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Archive for January 12, 2009

Revamping Juvenile Sex Offender Law

January 12, 2009 Comments off

rapidcityjournal.com South Dakota: Court’s ruling leads to revamping juvenile sex offender law.

SPEARFISH – The 2009 South Dakota Legislature will be asked to change the state’s juvenile sex offender laws because of a November ruling by the South Dakota Supreme Court. The court said in a Nov. 5 decision that the current system for registering juvenile sex offenders is unconstitutional and violates the equal protection clause. The boy, who was ordered to register as a sex offender for the rest of his life. Reindl said she appealed that ruling because it is out of line with adult sex offender laws.

Adult offenders, through suspended imposition of sentence or by petitioning the circuit court, can have the registration requirement lifted. (apparently in South Dakota, this is possible; In most states, it is not).
The statute that required the sex offender registration for juveniles did not offer an “out” of the lifetime registration requirement, Reindl said.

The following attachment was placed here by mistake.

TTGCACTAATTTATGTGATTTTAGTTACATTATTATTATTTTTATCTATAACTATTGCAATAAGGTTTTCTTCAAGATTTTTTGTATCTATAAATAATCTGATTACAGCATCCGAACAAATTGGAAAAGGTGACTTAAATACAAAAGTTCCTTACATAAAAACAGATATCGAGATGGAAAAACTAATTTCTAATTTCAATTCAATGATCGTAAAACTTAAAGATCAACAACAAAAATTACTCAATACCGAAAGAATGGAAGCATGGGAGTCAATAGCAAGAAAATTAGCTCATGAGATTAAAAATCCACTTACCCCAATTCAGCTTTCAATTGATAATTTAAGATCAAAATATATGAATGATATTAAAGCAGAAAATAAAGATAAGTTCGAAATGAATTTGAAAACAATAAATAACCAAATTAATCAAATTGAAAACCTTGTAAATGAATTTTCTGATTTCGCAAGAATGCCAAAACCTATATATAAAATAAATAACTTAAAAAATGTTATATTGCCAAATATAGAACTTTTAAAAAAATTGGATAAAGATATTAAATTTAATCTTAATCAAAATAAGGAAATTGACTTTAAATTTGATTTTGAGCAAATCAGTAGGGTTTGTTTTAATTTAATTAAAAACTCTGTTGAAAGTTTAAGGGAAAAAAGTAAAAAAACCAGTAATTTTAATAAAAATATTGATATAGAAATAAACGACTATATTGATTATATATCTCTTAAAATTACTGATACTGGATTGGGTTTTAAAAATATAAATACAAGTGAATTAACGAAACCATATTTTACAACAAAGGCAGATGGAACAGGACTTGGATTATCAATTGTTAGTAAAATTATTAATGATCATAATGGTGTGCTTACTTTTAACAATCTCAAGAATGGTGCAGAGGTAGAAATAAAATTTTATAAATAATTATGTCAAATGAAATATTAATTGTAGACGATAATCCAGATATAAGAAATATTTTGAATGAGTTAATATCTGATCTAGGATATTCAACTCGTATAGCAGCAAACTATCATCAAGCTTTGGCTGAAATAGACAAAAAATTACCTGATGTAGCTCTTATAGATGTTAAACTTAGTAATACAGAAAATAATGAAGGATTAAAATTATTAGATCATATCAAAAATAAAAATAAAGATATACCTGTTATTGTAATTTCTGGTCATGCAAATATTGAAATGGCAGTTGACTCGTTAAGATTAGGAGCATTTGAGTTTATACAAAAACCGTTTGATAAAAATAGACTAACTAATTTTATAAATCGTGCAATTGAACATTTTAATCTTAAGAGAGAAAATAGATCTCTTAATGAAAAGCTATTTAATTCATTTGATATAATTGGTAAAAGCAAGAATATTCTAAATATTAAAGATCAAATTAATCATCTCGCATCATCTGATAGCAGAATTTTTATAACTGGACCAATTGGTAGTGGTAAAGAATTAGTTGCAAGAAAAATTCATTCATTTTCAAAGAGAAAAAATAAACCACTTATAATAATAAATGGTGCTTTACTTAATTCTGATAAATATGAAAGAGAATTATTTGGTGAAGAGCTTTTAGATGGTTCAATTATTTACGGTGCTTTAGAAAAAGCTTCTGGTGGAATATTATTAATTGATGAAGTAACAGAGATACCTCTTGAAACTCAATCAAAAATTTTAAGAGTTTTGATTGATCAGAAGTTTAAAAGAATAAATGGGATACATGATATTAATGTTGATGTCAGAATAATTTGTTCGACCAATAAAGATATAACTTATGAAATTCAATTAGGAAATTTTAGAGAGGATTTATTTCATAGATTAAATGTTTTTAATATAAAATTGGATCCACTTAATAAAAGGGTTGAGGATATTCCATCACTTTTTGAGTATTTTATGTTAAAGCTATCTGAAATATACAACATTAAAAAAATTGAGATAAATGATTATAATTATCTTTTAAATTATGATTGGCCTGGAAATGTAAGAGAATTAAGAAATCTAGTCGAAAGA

The Supreme Court’s ruling has had a significant effect on the state’s juvenile sex offender system, according to South Dakota Attorney General Larry Long.

Reindl said there are going to be other issues related to subsequent convictions of people for failing to register although they should not have been on the list at all. “The ripple effects are bigger than any of us contemplate right now,” she said.

Reindl said her motivation for pursuing the case to the Supreme Court was in the interest of her client, who would have been branded for life, although adults have a way to get off the sex offender registry.

Reindl blamed far-reaching 2006 federal guidelines for putting pressure on states for lifetime sex offender laws. “I feel the federal legislation, which includes the Jacob Wetterling Act and the Adam Walsh Act, has pressured states into drafting laws for lifetime sex offender registration. The new acts do not match up with existing laws in South Dakota, which were drafted in 1997.”